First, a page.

Amazon Bundles Showtime, Starz Subscriptions With Prime Membership (Hollywood Reporter)
Amazon now is bundling subscriptions to streaming services like Showtime with its existing $99-a-year Prime offering. The Streaming Partners Program, which launched Tuesday, gives Prime members the option to pay extra for access to 30 different over-the-top streaming offerings.
Time Warner CEO: Tim Cook Is Right, TV Is Broken (Hollywood Reporter)
In October, Apple CEO Tim Cook called TV a “broken” experience because it is too difficult for viewers to find what they want. On Tuesday, Time Warner CEO Jeff Bewkes agreed with Cook. “To be able to take all these channels that you’ve all paid for and use them on all your devices is very difficult, and that is why Tim is right.”
Where cable really shines: On DVRs (Media Life)
Cable shows draw fewer viewers, on average, than broadcast shows. But there is one area where cable clearly reigns supreme: DVR playback. This week Nielsen released its list of most-DVRed programs on television for 2015, and cable programs took all top 10 spots. The lift the shows are getting from seven-day playback is astounding.
FCC’s Wheeler Connects With Facebook’s Zuckerberg (Broadcasting & Cable)
FCC chair Tom Wheeler has “connected” with Facebook CEO and co-founder Mark Zuckerberg about the issue of social media and violence, according to an FCC source speaking on background. The source did not characterize the conversation, but said the bottom line for the chair remains that the FCC does not regulate edge providers.
FCC Aiming to Complete Auction by Q3 2016 (Broadcasting & Cable)
The FCC Tuesday began walking everyone through the application for the reverse (broadcaster) portion of the upcoming incentive auction, which Incentive Auction Task Force chairman Gary Epstein was predicting would be wrapped up—both reverse and forward portions—by third-quarter 2016.
One key storyline of this election season has been how presidential campaigns are using technology — whether it’s Facebook, Twitter, Instagram, or e-mail — to target voters online. But an arguably more important story is how those candidates would help the 55 million Americans who don’t have access to the Internet at all get online.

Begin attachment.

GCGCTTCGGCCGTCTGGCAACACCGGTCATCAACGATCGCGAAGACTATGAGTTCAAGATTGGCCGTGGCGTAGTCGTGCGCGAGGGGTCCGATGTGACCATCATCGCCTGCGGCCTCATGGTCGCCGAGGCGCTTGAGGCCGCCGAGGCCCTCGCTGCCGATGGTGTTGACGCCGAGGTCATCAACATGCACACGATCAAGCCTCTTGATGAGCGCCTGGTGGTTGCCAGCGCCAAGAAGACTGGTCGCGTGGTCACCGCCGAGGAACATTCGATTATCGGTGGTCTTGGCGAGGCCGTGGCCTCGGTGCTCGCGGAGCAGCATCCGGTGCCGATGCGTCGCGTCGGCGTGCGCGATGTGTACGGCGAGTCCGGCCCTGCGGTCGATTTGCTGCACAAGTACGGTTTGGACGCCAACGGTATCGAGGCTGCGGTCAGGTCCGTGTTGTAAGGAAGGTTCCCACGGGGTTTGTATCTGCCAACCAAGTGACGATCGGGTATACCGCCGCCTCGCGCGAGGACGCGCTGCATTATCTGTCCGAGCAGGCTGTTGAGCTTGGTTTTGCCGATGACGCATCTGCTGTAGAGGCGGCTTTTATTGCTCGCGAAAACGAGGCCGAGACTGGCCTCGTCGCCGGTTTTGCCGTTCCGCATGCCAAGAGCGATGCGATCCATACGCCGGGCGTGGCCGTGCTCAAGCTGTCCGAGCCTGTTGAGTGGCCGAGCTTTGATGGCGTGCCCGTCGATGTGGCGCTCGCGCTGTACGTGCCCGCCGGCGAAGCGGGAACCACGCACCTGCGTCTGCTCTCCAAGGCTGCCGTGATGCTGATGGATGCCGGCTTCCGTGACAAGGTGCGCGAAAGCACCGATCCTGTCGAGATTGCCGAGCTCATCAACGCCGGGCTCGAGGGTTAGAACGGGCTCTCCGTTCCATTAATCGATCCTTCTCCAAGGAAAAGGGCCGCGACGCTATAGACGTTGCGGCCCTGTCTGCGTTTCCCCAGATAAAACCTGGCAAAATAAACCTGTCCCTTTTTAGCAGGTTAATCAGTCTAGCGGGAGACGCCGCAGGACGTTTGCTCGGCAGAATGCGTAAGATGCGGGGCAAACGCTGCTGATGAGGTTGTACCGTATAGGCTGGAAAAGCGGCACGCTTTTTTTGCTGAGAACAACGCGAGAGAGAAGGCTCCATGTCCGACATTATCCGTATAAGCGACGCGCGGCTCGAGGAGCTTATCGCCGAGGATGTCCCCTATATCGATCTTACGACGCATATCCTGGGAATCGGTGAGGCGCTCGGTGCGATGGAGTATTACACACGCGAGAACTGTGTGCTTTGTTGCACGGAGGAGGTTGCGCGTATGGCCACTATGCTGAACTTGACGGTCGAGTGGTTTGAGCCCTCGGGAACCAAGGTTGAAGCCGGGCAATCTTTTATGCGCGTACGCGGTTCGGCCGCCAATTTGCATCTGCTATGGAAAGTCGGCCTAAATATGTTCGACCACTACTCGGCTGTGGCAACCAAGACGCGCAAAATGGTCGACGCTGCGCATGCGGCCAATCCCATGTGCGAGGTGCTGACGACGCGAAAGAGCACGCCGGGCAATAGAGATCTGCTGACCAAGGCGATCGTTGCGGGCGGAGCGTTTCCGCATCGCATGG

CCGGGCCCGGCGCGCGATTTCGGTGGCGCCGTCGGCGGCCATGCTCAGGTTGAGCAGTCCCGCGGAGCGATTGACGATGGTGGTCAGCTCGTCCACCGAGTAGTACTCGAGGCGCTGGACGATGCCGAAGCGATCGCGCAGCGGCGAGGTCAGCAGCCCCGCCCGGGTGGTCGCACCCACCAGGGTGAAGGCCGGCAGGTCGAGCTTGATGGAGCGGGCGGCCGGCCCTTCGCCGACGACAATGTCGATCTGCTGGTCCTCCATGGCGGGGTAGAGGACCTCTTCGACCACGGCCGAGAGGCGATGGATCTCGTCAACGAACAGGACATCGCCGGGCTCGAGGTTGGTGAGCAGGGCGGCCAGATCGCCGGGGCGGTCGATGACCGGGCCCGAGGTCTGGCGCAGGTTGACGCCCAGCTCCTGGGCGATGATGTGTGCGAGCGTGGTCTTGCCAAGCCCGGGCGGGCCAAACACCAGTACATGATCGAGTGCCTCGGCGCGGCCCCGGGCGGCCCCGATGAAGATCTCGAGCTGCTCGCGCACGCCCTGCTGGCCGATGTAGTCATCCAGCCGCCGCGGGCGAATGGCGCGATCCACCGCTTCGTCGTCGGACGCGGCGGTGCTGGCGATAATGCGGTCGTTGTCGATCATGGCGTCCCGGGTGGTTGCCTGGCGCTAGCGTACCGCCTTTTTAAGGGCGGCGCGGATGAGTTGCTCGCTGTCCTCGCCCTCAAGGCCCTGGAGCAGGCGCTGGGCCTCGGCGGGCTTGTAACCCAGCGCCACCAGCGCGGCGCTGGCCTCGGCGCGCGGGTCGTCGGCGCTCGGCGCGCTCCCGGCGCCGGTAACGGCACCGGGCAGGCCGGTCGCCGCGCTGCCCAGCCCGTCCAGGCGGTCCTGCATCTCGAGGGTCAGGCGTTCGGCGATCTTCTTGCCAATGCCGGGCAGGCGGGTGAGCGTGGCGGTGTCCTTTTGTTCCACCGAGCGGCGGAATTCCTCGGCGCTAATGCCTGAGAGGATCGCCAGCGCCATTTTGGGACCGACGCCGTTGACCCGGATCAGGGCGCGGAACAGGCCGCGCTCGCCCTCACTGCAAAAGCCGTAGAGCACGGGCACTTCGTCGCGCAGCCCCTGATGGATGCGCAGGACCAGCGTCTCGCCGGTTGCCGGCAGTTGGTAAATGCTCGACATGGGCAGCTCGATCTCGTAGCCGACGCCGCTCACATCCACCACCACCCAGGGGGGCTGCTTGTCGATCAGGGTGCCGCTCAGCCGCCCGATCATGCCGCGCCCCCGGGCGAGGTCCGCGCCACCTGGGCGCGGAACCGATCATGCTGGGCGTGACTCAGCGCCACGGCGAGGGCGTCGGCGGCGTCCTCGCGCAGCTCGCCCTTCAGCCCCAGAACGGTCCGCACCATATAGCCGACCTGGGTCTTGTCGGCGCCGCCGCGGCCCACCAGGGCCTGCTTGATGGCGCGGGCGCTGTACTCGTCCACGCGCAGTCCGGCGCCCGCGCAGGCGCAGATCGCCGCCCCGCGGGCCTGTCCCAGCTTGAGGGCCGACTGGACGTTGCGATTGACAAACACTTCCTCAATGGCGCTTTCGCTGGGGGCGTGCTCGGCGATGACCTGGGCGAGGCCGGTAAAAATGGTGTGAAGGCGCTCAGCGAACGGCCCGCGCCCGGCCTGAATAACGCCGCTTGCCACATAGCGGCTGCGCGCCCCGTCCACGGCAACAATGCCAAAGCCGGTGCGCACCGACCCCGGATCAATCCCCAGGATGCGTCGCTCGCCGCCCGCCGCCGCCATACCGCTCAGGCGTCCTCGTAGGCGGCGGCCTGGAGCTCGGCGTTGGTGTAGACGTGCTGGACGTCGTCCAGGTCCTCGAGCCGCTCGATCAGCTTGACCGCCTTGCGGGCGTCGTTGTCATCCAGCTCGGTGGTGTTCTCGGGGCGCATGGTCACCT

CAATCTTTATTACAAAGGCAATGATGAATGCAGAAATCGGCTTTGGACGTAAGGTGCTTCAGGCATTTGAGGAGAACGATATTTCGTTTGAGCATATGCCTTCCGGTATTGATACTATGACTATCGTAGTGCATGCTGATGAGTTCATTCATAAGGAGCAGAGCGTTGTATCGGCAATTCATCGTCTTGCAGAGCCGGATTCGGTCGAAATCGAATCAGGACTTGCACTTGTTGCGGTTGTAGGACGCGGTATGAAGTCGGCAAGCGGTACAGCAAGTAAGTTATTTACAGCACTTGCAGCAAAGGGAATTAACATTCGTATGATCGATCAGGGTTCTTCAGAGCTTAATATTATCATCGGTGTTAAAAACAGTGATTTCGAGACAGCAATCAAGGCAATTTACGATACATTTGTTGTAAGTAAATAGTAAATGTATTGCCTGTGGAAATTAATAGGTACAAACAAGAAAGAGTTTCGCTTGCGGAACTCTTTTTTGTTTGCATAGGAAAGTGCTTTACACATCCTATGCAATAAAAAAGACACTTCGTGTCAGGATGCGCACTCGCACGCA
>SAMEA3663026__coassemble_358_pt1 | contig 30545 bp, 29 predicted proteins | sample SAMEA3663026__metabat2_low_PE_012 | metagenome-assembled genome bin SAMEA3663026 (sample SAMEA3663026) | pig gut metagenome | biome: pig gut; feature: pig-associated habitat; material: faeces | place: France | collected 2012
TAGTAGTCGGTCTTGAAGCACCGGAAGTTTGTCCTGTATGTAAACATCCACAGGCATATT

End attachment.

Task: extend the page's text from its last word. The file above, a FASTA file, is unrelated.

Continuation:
A RESPONSE TO A DUMB THING DONALD TRUMP SAID ABOUT THE INTERNET (Tech Policy Daily- Commentary)
Let’s ignore, for a moment, how Trump gleefully mocked one of our fundamental constitutional rights. Let’s ignore how he likened the people who support that right to a swarm of idiots. I’d rather talk about the Internet — specifically, the idea that you can shut parts of it down at will. You probably can’t, at least not here.
A top AT&T executive is concerned that the FCC’s new net neutrality rules create an ongoing air of uncertainty for all members of the telecommunications industry ecosystem. Randall Stephenson, chair and CEO of AT&T, said the various rulings and challenges on the FCC’s order will likely not be entirely sorted out until 2017.
Europe to Unveil Plans to Reform Copyright, Introduce Digital Single Market (Hollywood Reporter)
The European Commission will unveil wide-ranging proposals that will overhaul Europe’s copyright laws and see the introduction of a borderless digital single market across all 28 countries in the European Union. The plan, which is expected to become law by 2017, would tear down online barriers.
The Crypto Wars Come to San Bernardino (Foreign Policy)
First, Paris. Now, San Bernardino. In the aftermath of each attack, political leaders have seized upon the role of the Internet and encrypted communication tools — both in spreading the Islamic State’s ideology and allowing plots to be developed under cover.
Spotify Considers Allowing Some Artists to Withhold Music From Free Service (Wall Street Journal)
In private talks, Spotify has told music executives that it is considering allowing some artists to start releasing albums only to its 20m-plus subscribers, who pay $10 a month, while withholding the music temporarily from the company’s 80m free users.
Apple’s plan to kill cable has been put on hold, says CEO of CBS (Business Insider)
Les Moonves, CEO of CBS, says that the company was in talks with Apple to be included in its still forthcoming cable-killing TV-subscription service — but that Apple has placed development of that service on hold. “They’ve had conversations on it, and I think they pressed the hold button,” Moonves said on stage Tuesday.
Few educators debate the merits of personalized learning. The proliferation of low-cost laptops and tablets married with services provided by Google, Apple and Microsoft have given teachers the tools to track the individual progress of students and customize lesson plans. But when does personalized learning get too personal?